However dependent they are, however loving their families, I’m sure most disabled young adults want to be independent and move away from home when they choose, the same as anybody else. I wonder what the future will hold for that young man?

The next day found us at an air museum, where outside and in the hangars there was plenty of room and level access. I spotted a boy skipping alongside his father’s motorised chariot. Strangely, everywhere I wandered I kept seeing them and couldn’t help wondering whether disease or disaster had left the father so disabled.

At lunchtime they turned up near our table and someone brought them over huge plates of fish and chips that neither could possibly manage. The staff behind the self service counter had been particularly bored and uninterested when we were getting our food, so I hoped they had shown some patience and empathy with the father and son. All along I had been expecting a mother or wife to appear, or at least a responsible adult, but they sat alone at the table. We should not make assumptions about how independent disabled people are.

There was plenty to see and they were still exploring late into the afternoon. The son looked a cheerful cheeky lad, but obviously a child who could be trusted not to run off and get lost; a child most parents would be delighted with, who did not get bored, whine or beg to go to the gift shop. I wondered what the future held for them.

 

 

 

Jumping and Falling

Some of the first words I uttered were to ask for a horse. I never did get one, though horses have featured in my life. While other children were reading the Famous Five I was reading pony books, the three Pullein-Thompson sisters wrote about children from a completely different world who all had their own ponies. I knew all the parts of a horse; I could catch, bridle and saddle a lively horse – in my dreams. My favourite gifts were book vouchers with which I bought new volumes of Kit Hunter Show Jumper; my most precious volume was The Observers Book of Horses.  My parents knew nothing about horses though they did love watching show jumping on television. In the school playground and in the street we played horses, a skipping rope round the shoulders of whoever was being the horse, while the ‘rider’ galloped behind gripping the rope reins.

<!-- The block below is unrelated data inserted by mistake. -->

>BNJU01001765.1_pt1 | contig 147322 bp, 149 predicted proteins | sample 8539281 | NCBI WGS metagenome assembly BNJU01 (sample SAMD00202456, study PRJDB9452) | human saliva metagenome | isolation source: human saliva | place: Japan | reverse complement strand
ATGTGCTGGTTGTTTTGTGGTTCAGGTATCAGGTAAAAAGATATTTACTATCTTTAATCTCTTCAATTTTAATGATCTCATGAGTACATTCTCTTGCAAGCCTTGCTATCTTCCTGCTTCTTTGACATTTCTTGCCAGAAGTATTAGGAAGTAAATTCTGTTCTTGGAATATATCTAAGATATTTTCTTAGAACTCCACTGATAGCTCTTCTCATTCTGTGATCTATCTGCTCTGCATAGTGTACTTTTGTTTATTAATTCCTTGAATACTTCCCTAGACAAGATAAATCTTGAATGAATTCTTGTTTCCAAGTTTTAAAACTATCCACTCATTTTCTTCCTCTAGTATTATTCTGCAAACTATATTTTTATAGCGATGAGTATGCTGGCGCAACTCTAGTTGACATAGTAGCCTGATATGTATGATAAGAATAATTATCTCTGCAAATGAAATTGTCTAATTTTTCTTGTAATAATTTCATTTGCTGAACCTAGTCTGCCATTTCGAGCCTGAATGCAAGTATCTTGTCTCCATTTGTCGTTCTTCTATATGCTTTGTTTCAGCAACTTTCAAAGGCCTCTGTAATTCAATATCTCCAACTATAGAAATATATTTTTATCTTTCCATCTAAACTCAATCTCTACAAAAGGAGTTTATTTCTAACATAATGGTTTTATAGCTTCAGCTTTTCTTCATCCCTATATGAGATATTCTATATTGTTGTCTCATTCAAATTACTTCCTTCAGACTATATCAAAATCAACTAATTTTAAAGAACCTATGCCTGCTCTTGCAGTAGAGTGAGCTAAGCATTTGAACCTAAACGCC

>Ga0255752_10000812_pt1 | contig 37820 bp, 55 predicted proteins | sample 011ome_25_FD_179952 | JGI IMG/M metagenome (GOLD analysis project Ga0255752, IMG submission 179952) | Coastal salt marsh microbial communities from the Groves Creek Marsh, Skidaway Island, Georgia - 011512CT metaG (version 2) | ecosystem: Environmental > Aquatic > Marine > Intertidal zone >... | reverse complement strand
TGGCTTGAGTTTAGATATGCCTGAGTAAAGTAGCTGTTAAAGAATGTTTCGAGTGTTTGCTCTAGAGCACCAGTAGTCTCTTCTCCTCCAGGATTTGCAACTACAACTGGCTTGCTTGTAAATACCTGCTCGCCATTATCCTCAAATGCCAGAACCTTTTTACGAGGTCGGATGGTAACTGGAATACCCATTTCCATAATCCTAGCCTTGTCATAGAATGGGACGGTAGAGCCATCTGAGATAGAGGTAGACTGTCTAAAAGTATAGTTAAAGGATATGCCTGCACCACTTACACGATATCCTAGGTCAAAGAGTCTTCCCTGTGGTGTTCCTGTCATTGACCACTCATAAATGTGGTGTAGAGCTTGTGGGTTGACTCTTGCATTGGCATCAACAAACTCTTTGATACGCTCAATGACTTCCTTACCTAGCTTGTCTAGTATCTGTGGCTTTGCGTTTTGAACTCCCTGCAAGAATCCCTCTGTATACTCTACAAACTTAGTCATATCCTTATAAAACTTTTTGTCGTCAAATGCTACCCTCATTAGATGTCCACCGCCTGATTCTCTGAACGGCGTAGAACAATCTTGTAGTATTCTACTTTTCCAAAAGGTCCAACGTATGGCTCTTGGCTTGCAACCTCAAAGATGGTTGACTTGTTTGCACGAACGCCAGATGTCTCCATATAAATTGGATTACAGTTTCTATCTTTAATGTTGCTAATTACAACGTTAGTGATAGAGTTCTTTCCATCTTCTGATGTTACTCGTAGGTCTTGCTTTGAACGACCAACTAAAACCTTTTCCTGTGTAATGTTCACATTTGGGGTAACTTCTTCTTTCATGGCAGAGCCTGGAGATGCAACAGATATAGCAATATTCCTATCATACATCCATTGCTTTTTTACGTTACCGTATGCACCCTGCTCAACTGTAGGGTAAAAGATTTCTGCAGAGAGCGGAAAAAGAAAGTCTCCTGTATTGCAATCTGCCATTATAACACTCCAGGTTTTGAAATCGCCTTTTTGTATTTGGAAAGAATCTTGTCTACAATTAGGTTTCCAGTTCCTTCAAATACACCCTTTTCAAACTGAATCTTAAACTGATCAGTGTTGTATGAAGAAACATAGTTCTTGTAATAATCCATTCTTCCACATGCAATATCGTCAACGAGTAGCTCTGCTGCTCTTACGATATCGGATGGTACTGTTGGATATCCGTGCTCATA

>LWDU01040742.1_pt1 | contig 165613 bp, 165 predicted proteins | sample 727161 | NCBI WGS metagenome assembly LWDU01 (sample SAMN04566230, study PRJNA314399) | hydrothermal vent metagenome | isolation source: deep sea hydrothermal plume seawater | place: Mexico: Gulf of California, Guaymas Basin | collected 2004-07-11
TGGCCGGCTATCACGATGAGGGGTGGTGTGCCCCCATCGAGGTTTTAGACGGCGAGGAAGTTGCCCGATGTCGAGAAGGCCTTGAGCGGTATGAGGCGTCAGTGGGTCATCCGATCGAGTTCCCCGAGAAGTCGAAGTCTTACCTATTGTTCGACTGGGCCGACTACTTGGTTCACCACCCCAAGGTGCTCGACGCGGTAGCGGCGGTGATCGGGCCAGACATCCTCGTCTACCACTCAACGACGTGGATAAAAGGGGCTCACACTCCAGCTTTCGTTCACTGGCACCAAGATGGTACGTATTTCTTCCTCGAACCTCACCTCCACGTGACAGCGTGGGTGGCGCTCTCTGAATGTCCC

Real ponies came into my life in junior school years, my friend and I spent our pocket money on half an hour once a fortnight lessons at the local stables. Bored ponies carrying children were led in single file down old lanes and through new estates by teenage girls. Exploring on our bikes one day we discovered a cheaper ‘riding stables’, an old pig farm and teenage girls with horses.  Our mothers were naively unaware of the dangers of riding; we never possessed the proper cloths or riding hats, we went armed only with sugar cubes, most of which we ate ourselves.

One school morning at breakfast, when I was nearly eleven, my mother had a surprise announcement; considering that I was always sent to bed early and lay awake eavesdropping on parental voices from downstairs, it is amazing that I had no inkling my parents were planning on emigrating. When Mum asked me if I would like to go to Australia there could only be one response – ‘If I can have a horse.’

We stayed in the New Forest for our last English holiday; still blissfully unaware of my lack of riding skills, my parents found stables and arranged for me to have an hour’s ride. My eleven year old self was sent off with a young chap, a complete stranger, I clung on for dear life as my pony followed his. I was doing quite well till the end of the ride; my pony’s speed increased and he took a sharp turn down to a stream. I fell off but remounted, the horse repeated his manoeuvre twice; thee falls, hatless, but unharmed.

In Perth, Western Australia my best friend and I used to cycle off to Forestfield, where Perth International Airport now stands. We spent most of the ride urging the hired horses to do more than walk, only for them to gallop out of control when we turned back to the stables. On one memorable occasion we took my younger sister out with us as a birthday treat. She had never ridden a horse before and hers bolted; helpless we watched as she disappeared down a dusty track, fortunately the horse came to a wire fence and halted.